There are many reasons for this deficiency, much of it as to do with the long-term impact of lessening functional work habits and changing active recreational habits in our culture but the fact of the matter to improve performance these matters need to be addressed.
As you examine the Renegade concepts of training and how training is focusing on the perfection of movement and further development through the recognition of the "wheel of conditioning" it is also necessary to realize that the above issues are attacked head-on viciously.
One of the major issues in this regard is in the manner in which the glute/hamstrings are trained.
Hamstrings are typically worked improperly in most training environments as most gym settings utilize curling style motions in order to isolate them which neglect the insertion points of origin.
Partially because of the modernization of the commercial gym, equipment that more "trains" the area is used and within hamstring work - the leg curl machine is the typical medium. Yet for proper development the curl the hamstring needs to developed as a hip extensor.
Maximal power generation, stabilization and improved postural alignment (to name but a few) are deeply dependent upon powerful hamstrings. That being said, training the hamstrings is no laughing matter and it takes gut-wrenching hard work.
Within my training protocols hamstrings are trained frequently, upwards of three distinct workouts per week (of varying intensity) but with additional three to six sub-maximal or restorative sessions as well. The hamstring is a fast twitch muscle and requires low reps in the 5-7 range.
The top three choices in hamstring development are without a doubt:
- Glute Ham Raise
- Good Morning
- Hi-Box Steps
Glute Ham Raise - View Exercise
There are two major style of a Glute Ham Raise; (a) the "natural" style, or with (b) a dedicated machine.
The "natural" glute ham is no walk in the park and is one of the nastiest of all weight room exercises there is. It will give you a powerful set of hams and a new level of ferocity to your training. This is not a complicated exercise but a brutal one. Make sure you set yourself up with sufficient padding under the knee so that the ankle knee joint is parallel to the ground and toes are dug into the floor with someone holding your feet down.
Keep the hips and abs squeezed tight as you pull yourself down with control and do not bend forward. As you invariably collapse to the ground have your hands meet the ground and push off where to the point where you can pull yourself back up using your hamstrings. One particularly devilish approach is to hold statically a few inches from the top for 15-60 seconds and then drop fast eccentrically.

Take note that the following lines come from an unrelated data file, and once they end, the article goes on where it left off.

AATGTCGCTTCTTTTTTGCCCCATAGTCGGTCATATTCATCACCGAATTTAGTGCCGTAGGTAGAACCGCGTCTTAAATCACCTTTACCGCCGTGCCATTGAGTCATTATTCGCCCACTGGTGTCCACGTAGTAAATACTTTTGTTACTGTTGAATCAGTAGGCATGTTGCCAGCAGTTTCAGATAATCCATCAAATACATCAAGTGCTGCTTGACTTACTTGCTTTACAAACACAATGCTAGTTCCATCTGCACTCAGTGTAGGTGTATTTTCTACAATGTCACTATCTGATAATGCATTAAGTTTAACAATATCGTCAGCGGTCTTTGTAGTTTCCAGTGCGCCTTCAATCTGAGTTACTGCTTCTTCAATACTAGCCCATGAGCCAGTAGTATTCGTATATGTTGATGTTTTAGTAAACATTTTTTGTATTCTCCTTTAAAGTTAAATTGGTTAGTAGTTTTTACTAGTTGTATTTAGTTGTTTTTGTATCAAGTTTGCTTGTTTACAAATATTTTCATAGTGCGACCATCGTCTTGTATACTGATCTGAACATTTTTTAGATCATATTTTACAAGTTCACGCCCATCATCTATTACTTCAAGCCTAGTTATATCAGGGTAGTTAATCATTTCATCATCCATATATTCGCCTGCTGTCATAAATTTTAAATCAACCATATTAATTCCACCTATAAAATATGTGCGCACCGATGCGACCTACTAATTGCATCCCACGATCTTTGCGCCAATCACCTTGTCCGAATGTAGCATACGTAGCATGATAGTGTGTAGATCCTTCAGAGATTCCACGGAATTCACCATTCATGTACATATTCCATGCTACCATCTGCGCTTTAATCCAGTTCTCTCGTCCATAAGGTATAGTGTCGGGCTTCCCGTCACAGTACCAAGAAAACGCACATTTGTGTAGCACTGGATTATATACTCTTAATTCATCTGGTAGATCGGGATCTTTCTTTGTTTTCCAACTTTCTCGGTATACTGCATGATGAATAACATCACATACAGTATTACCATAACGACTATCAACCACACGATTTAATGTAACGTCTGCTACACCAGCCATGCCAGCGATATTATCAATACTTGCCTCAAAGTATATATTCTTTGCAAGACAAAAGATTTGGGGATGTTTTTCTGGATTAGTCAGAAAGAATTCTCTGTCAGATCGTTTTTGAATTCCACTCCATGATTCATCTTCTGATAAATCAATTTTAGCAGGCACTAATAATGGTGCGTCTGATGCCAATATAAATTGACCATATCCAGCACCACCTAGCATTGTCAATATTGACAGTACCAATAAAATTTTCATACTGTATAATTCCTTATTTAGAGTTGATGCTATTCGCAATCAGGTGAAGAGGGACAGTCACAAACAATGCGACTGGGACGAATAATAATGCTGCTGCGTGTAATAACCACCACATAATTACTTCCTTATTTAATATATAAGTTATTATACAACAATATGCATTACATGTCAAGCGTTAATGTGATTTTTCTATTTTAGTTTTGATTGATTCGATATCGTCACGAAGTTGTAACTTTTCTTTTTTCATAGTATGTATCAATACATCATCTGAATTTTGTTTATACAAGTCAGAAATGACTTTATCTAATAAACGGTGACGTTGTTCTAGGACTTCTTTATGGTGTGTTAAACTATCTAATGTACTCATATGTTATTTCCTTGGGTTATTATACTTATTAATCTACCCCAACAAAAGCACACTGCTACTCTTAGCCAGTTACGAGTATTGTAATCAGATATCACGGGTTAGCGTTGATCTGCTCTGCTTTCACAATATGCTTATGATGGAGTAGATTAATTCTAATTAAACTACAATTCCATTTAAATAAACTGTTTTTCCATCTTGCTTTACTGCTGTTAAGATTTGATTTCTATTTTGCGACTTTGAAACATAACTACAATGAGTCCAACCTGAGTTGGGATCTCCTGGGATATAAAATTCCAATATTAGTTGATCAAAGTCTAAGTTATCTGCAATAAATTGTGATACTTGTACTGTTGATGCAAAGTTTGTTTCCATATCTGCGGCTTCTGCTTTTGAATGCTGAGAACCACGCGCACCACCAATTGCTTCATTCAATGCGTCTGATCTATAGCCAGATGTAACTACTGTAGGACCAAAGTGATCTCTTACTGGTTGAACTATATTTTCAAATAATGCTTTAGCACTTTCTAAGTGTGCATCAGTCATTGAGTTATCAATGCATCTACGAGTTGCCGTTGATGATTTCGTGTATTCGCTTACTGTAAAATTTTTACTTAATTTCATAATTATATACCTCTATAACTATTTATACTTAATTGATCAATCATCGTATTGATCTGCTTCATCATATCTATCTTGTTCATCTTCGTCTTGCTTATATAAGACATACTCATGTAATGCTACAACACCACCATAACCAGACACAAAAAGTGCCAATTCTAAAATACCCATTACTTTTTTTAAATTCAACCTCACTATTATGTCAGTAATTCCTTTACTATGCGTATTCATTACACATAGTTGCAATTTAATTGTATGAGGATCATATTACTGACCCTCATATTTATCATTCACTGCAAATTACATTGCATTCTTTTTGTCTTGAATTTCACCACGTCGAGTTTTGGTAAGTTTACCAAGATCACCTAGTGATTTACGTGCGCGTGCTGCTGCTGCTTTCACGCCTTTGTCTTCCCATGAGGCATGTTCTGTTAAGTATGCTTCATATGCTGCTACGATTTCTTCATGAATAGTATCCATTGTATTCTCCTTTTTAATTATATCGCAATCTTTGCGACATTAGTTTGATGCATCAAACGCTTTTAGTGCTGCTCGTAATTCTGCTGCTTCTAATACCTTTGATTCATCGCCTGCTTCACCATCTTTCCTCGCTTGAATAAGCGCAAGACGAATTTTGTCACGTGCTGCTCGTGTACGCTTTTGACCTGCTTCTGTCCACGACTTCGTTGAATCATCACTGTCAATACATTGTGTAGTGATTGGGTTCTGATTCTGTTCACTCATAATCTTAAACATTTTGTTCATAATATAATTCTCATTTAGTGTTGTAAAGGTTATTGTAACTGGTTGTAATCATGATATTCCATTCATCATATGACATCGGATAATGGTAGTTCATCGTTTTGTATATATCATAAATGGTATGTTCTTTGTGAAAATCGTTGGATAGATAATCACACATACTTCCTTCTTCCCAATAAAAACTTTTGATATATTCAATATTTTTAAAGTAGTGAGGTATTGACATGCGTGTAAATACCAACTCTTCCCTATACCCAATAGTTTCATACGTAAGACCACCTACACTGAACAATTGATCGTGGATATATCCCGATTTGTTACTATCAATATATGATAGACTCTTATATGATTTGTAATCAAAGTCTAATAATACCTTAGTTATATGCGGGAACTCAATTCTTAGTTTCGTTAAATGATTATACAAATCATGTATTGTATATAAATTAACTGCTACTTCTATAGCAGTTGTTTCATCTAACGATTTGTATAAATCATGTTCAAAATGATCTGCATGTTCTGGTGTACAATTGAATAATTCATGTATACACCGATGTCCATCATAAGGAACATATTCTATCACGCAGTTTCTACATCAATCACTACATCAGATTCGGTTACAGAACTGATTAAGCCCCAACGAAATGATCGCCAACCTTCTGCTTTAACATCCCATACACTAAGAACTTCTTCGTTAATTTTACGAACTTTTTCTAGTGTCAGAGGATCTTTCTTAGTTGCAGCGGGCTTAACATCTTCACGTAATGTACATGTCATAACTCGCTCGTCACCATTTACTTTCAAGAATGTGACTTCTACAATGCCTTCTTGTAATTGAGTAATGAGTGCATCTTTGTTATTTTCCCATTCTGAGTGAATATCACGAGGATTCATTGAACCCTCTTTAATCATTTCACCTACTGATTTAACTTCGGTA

Hopefully your gym has a dedicated Glute-Ham machine and with the growing popularity of this machine, many are adding them. Set the machine up so the knees are no more than a few inches from the pad with your hips pushed forward. From parallel position, rise up by pushing against the toe-plate and pull with the hamstrings.
As you get better with exercise you will invariably want to add resistance and one of the best ways to do such is by wearing an Xvest which will distribute the load equally throughout the movement but also not contribute to poor posture as other mediums will.
Good Morning - View Exercise
There are a variety of manners to perform the Good Morning from the classic high bar style to seated, zercher or even the rarely used good morning /squat hybrid. Each are solid versions and should be used extensively and rotated within all training programs. The classic Good Morning (high bar) is performed with the bar resting the bar on your shoulders as in the Squat position.
To movement is initiated by pushing the buttocks back until you are in the neutral position and then drive the hips upwards and through. Vary the width of the stance to avoid adaptation and I prefer always avoiding the rounding of the back.
Good Morning - Seated Variation - View Exercise
A tough, no-nonsense version but only performs if you possess a strong back and a good range of motion. Key points with this movement to rotate from the hips-don't roll the back.
Make sure to dig the heels in to drive the weight back up and above anything, don't force your rom.
Good Morning - Zercher variation - View Exercise
The simplest method (once you're used to the bar against your arms) of performing Good Mornings.
With the bar in the crook of your biceps, hold your arms up tight to your chest. With your feet wider than shoulder-width, initiate the movement by pushing the buttocks back and lowering to the neutral position with the back approximately at 45 degrees
Step Ups - View Exercise
This is an extraordinary exercise that needs to be added in virtually every lifters training program. A powerhouse addition to your squats that is unparalleled! Its impact is broad as it hits the hip/quads and the hamstrings with a devastating force.
I prefer performing this with a high box such that the knee - hip joint is parallel to the ground at the highest position and that the plant foot on the ground is extended such that you are standing on the balls of your feet.
The key is driving hard off the lead leg on the box all the way up without any force off the trailing leg. This again is a perfect exercise to use with your Xvest and also the safest manner.
There you have it - now go blast those ham's!
Do 2 sets with each exercise. Use for 2-3 weeks stints then change the exercise.
For more intensity, each week switch Good Mornings with one of the variations (Seated or Zercher).
Glute Ham Raise - 5-7 Reps
Good Mornings - 5-7 Reps
Step Ups - 5-7 Reps
Click here for a printable log of this workout!
Goals Of A Renegade...